Can I prevail on my reader, if this be his, or her, state, to give this subject a serious thought? And, oh, let it be now—just now. Delay not! Time is on the wing—thy days are flying fast—already they may be few. And what then? The eternal ages—an eternity of unmingled blessedness, or unutterable woe.
In the whole field of fallen human nature, there is nothing to be found more awful than death. For as in the forest, so in this field, " as the tree falls, so it lies." How solemn—how eternally solemn! As death finds the soul, so will the judgment-seat, and so will a long, long eternity. Beyond death there is no repentance. As the breath leaves the body, the state is unalterably fixed. This is man's last change—a change which admits of no succeeding one forever. Oh, then, my dear reader, listen to the affectionate entreaties of one who loves thy soul, and would earnestly warn thee against neglecting its salvation! " For what shall it profit a man, if he shall gain the whole world, and lose his own soul? " The whole material world, in the Savior's estimation, is of less value than one human soul. And, it may be, that the well-being of thy precious soul has never cost thee a serious thought. The most ordinary things of this life, or some ornament for thy person, may have cost thee more thought than thy soul's eternal destinies, or the sufferings and death of Christ, by which alone it can be saved.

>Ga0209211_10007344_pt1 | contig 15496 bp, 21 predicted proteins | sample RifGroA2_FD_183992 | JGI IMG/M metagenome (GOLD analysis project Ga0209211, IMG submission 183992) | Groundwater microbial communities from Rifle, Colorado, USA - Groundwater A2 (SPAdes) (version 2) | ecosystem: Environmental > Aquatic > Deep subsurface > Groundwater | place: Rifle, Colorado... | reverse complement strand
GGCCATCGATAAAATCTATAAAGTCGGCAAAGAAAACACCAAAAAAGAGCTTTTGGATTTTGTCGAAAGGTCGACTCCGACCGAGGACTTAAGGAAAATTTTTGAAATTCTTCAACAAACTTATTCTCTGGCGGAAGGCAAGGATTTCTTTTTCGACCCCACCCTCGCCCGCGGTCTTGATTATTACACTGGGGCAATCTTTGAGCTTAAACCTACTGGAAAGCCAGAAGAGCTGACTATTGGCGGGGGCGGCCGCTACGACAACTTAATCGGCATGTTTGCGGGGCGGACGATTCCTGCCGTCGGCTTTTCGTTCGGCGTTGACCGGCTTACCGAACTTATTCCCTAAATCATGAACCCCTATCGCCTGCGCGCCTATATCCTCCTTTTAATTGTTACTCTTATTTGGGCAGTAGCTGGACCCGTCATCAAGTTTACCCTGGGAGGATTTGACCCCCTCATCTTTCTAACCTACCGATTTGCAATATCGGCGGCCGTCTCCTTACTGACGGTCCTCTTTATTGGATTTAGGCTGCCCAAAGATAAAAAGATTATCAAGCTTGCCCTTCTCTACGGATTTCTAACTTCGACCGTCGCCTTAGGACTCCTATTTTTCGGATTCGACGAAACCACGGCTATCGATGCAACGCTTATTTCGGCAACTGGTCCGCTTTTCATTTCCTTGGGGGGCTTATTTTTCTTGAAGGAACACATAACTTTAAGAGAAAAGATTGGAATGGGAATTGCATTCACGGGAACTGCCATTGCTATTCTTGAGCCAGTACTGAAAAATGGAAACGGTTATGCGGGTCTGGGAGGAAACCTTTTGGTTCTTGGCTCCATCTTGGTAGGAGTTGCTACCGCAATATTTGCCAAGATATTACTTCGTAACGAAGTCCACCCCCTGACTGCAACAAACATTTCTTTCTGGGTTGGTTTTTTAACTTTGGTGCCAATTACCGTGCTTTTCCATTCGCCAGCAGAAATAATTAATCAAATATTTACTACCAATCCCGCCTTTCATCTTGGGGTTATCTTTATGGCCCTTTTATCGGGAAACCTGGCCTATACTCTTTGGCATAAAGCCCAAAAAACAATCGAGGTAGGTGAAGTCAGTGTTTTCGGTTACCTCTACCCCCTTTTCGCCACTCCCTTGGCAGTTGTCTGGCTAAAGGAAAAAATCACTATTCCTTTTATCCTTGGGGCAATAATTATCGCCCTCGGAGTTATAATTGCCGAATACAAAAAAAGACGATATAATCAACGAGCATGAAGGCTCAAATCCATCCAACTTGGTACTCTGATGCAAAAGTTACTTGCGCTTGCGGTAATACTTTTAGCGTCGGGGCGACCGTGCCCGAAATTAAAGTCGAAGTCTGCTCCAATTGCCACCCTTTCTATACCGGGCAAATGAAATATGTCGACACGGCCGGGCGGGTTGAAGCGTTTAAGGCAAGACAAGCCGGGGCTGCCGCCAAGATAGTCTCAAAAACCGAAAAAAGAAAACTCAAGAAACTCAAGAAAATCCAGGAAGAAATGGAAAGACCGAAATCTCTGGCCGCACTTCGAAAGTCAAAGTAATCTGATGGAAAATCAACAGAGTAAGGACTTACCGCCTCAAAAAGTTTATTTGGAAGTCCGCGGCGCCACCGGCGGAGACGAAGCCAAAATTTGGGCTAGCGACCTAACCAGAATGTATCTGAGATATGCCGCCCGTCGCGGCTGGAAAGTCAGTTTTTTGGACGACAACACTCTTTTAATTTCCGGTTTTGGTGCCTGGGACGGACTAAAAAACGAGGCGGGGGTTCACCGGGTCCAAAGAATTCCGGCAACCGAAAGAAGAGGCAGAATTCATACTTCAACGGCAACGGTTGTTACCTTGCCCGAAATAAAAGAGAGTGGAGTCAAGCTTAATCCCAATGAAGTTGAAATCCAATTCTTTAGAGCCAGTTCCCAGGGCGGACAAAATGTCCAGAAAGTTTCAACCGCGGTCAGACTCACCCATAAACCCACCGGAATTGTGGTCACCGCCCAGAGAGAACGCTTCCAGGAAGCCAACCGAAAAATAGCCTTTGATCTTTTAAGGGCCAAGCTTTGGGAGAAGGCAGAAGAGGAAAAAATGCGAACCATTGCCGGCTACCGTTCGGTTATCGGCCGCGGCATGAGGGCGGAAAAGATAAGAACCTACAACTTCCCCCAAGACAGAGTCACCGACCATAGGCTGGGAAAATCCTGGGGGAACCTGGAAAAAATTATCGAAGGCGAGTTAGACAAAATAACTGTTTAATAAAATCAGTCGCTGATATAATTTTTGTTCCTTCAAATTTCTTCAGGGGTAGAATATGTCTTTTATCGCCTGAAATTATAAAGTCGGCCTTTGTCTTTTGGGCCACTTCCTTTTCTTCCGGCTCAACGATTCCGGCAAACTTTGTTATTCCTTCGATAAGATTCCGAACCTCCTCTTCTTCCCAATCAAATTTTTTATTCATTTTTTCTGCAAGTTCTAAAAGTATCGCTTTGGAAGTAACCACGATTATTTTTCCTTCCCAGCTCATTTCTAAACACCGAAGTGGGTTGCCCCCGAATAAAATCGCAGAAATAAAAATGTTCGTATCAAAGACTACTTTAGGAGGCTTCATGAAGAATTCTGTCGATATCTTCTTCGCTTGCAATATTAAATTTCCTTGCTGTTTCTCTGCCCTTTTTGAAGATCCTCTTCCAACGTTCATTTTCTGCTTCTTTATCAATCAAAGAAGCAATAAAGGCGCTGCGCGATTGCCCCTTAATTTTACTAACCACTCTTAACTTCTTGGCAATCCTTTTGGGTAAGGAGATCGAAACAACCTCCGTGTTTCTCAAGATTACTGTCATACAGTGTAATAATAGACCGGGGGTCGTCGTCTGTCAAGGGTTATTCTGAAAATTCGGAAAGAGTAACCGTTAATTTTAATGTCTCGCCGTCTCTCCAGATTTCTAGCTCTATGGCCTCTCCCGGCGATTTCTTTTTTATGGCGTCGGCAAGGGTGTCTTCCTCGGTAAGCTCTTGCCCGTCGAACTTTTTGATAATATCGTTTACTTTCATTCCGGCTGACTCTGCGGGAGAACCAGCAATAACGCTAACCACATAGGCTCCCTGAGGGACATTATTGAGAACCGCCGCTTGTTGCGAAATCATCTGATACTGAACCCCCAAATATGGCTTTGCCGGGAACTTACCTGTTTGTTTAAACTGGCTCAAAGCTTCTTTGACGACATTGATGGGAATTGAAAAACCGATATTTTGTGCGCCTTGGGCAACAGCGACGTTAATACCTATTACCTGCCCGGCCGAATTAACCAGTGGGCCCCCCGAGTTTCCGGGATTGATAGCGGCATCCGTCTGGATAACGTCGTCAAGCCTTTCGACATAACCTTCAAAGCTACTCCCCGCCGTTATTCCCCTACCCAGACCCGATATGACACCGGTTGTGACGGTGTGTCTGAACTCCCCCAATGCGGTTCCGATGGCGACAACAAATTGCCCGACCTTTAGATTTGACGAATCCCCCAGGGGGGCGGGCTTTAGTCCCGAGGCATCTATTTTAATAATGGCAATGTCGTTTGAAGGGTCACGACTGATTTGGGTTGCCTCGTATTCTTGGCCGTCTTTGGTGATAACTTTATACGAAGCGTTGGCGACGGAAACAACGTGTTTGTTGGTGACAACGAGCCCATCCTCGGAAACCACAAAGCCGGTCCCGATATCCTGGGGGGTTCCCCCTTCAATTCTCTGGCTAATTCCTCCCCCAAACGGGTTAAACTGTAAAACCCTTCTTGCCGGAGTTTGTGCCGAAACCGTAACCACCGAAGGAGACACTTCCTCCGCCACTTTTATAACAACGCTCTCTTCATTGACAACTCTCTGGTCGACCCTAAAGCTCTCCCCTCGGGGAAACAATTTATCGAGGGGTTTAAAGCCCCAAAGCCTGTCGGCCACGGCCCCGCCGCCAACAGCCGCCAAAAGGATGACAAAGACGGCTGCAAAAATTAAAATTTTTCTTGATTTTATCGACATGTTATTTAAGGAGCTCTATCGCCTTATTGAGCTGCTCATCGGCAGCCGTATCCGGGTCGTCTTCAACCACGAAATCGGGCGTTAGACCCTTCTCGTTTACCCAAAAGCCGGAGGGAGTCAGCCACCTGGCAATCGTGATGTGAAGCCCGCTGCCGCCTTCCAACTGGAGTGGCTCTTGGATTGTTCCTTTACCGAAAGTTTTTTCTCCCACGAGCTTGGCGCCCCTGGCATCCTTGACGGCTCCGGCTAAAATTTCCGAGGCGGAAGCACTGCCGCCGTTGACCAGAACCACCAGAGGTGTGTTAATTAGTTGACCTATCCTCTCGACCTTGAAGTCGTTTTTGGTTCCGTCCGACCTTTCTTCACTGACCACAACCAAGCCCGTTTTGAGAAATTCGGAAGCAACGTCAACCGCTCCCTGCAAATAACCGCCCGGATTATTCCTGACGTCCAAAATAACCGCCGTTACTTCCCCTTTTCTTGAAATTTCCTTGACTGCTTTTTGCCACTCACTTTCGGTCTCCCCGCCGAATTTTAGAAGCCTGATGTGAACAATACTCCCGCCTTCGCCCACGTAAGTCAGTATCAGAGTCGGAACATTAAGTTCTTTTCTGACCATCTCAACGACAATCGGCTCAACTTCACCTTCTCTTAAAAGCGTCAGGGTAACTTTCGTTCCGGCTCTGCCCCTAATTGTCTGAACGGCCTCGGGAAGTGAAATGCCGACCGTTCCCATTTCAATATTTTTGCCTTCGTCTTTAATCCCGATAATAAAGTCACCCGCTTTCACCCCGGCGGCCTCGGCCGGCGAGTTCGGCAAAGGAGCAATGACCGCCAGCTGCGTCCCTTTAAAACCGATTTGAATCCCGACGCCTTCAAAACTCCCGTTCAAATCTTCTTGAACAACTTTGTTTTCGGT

Do think, I pray thee, my fellow sinner, on this all-important subject! At all costs yield to its pressing claims. If it should involve the breaking of many engagements as to this life, and the blasting of all thy prospects therein, care not—suffer not such considerations to detain thee on the world's enchanted ground, or hinder thy decision for Christ. Remember this, and this is plain; that he who sides not with Christ, sides with Satan, and must share with him the lake of fire. This is the second death. Oh, dreadful thought! What shall I say unto thee? How shall I plead with thee? Shall 1 fall down at thy feet and shed the beseeching tear? Shall I be as a fool in thy sight? Shall my loud and bitter cry be to thee as the noise of some fanatic—or of one who is righteous over much? Well, be it so; all these and more. I speak from feeling, not by rule. I am content if only thou wilt bethink thyself, and flee at once to Jesus, who has paid the ransom price of the sinner's redemption. To see thee at last as a jewel in the Savior's crown, or as a monument of grace on the plains of eternal glory, would be a rich compensation for being reckoned fool or madman in this world. But, soberly, tears of blood, could I shed them, would not be too much to shed over a soul that refuses the provision God has made, for His own glory in our eternal happiness.
Jesus, God's blessed Son, "was made a little lower than the angels......that he by the grace of God should taste death for every man." (Heb. 2:99But we see Jesus, who was made a little lower than the angels for the suffering of death, crowned with glory and honor; that he by the grace of God should taste death for every man. (Hebrews 2:9).) Here all is plain. Scripture never exaggerates, if preachers do. What does this text teach us? This truth, plainly, that sin, unrepented of, brings the sinner to the place, that the grace of God brought Christ. In grace and love, He took the sinner's place—the place of the curse—the forsaken place, where it Was not possible that the cup of wrath should pass from him. Now we see, in the cross, where sin leads to—what sin deserves—and how God deals with it. Doubtless, sin was measured and dealt with in the holy Person of Jesus, in a way that can never be done even in the lake of fire. God's hatred of sin was perfectly expressed on the cross. One drop of that cup which He drained—one stroke of that judgment which He exhausted, would sink a world of rebellious sinners in the depths of woe. But there, alas, the cup will never be drained—the judgment never exhausted.